Mulgan's explanation of how we arrived at this point in the history of the world makes his analysis of the future more credible. For most of human history, a few traders linked the great trade centers but most economic life was local, face-to-face, and small scale. Larger social units were broadly defined and self-contained. Each unit could be mapped as a series of concentric circles of decreasing power radiating from the centers. Citizens at the centers of power were more cosmopolitan by virtue of their connectivity with other centers of power while residents of the distant regions were provincial.
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3 of 5 people found the following review helpful By A Customer on December 29, 1998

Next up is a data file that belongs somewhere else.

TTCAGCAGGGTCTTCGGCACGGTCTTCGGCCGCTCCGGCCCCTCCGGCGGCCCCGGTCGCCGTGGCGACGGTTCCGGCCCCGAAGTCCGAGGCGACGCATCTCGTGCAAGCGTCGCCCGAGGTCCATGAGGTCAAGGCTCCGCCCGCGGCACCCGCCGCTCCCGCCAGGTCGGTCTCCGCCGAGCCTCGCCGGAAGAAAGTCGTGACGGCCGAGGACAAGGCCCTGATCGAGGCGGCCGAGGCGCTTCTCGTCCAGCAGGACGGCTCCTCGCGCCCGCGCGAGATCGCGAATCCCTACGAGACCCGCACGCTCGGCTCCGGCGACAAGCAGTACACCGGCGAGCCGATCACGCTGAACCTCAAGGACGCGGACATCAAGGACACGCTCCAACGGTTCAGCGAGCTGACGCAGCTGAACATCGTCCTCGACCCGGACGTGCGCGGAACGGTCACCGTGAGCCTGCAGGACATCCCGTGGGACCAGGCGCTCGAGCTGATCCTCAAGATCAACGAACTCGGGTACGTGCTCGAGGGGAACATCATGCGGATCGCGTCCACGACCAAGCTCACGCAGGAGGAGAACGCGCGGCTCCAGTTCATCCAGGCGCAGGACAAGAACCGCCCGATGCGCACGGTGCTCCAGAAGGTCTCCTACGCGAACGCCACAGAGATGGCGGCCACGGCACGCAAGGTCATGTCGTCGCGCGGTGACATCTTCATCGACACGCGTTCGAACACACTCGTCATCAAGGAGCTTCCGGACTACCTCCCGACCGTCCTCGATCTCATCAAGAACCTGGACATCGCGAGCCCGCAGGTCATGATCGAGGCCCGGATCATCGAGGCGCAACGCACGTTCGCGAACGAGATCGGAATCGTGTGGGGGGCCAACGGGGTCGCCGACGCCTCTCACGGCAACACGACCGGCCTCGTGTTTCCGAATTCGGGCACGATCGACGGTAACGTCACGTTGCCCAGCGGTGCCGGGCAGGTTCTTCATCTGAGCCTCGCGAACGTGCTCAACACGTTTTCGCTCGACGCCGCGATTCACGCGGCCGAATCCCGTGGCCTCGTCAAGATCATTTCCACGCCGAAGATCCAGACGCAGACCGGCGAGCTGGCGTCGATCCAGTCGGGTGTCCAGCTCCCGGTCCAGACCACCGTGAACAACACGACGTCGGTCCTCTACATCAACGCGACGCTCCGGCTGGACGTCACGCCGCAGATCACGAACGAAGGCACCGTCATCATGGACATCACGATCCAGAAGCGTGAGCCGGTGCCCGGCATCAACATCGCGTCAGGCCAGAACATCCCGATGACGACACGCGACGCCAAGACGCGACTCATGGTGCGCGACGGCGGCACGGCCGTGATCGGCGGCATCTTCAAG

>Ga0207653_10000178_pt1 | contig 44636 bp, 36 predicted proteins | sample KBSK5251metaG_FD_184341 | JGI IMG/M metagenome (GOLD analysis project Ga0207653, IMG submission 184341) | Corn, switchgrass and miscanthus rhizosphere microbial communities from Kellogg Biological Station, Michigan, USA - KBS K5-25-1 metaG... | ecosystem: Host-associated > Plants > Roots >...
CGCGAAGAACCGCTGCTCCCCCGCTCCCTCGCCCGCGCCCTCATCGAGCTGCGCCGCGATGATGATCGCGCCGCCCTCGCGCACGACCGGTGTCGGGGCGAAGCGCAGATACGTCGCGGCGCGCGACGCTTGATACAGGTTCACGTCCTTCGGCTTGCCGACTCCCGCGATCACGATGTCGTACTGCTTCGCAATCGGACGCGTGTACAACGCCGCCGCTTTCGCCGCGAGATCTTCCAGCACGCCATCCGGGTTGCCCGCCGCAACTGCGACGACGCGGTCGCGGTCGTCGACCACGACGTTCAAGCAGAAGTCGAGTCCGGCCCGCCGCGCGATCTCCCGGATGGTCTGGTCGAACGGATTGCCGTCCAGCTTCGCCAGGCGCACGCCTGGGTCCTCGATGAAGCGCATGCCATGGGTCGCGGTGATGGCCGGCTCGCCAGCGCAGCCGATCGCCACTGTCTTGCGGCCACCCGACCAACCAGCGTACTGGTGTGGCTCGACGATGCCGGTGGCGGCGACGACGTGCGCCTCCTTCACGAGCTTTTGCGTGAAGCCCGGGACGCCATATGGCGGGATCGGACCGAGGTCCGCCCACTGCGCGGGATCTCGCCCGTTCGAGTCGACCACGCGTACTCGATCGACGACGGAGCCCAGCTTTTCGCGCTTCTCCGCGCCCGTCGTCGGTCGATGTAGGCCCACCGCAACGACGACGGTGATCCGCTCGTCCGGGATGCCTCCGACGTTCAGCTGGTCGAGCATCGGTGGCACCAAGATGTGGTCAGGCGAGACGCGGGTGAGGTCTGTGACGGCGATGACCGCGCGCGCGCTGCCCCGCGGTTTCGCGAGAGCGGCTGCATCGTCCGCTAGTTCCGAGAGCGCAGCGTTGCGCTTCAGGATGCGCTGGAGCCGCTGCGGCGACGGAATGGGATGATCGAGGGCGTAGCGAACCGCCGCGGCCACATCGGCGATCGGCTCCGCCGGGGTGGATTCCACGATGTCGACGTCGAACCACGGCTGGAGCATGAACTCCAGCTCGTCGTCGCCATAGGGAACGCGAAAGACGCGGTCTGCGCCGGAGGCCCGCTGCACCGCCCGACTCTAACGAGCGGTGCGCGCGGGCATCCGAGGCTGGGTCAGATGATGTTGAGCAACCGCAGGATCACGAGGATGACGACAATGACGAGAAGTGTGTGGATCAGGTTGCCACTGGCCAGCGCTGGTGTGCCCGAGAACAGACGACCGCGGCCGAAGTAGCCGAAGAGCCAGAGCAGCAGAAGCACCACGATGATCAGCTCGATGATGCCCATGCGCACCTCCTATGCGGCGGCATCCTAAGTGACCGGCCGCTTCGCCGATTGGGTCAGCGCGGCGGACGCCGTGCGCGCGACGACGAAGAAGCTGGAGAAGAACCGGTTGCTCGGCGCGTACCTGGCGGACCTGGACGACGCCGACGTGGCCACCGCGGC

Format: Paperback
This is yet another tome on how and why it's best for us all to live together on the fragile planet. His ancient thesis articulated, Mulgan (part of the Blair Braintrust in Britain) takes the scatter-gun approach to, well, just about everything--and nothing in detail. Mulgan's book comes off as more a Statist Apologia than an interpretation and explanation of "connexity." He grapples little with the forces of "connexity," such as the Internet, and what they'll make of decidedly Modern inventions (such as the welfare state). Instead, Mulgan argues that some governments really can have positive effects on their people. No argument there, but how does "connexity" impact the role of government? That seems to be what Mulgan is trying to answer amid the pretensions to technological and sociological expertise. "Connexity" comes off as well in some ways as Mulgan's greatest fear: in one place he declares that too much freedom is a very bad thing. Again, no argument, but it begs numerous questions--apparently too many for Mulgan to answer. If you really want to know what's going on in the connected world, read Wacker and Taylor's "500-Year Delta." It takes nothing as given.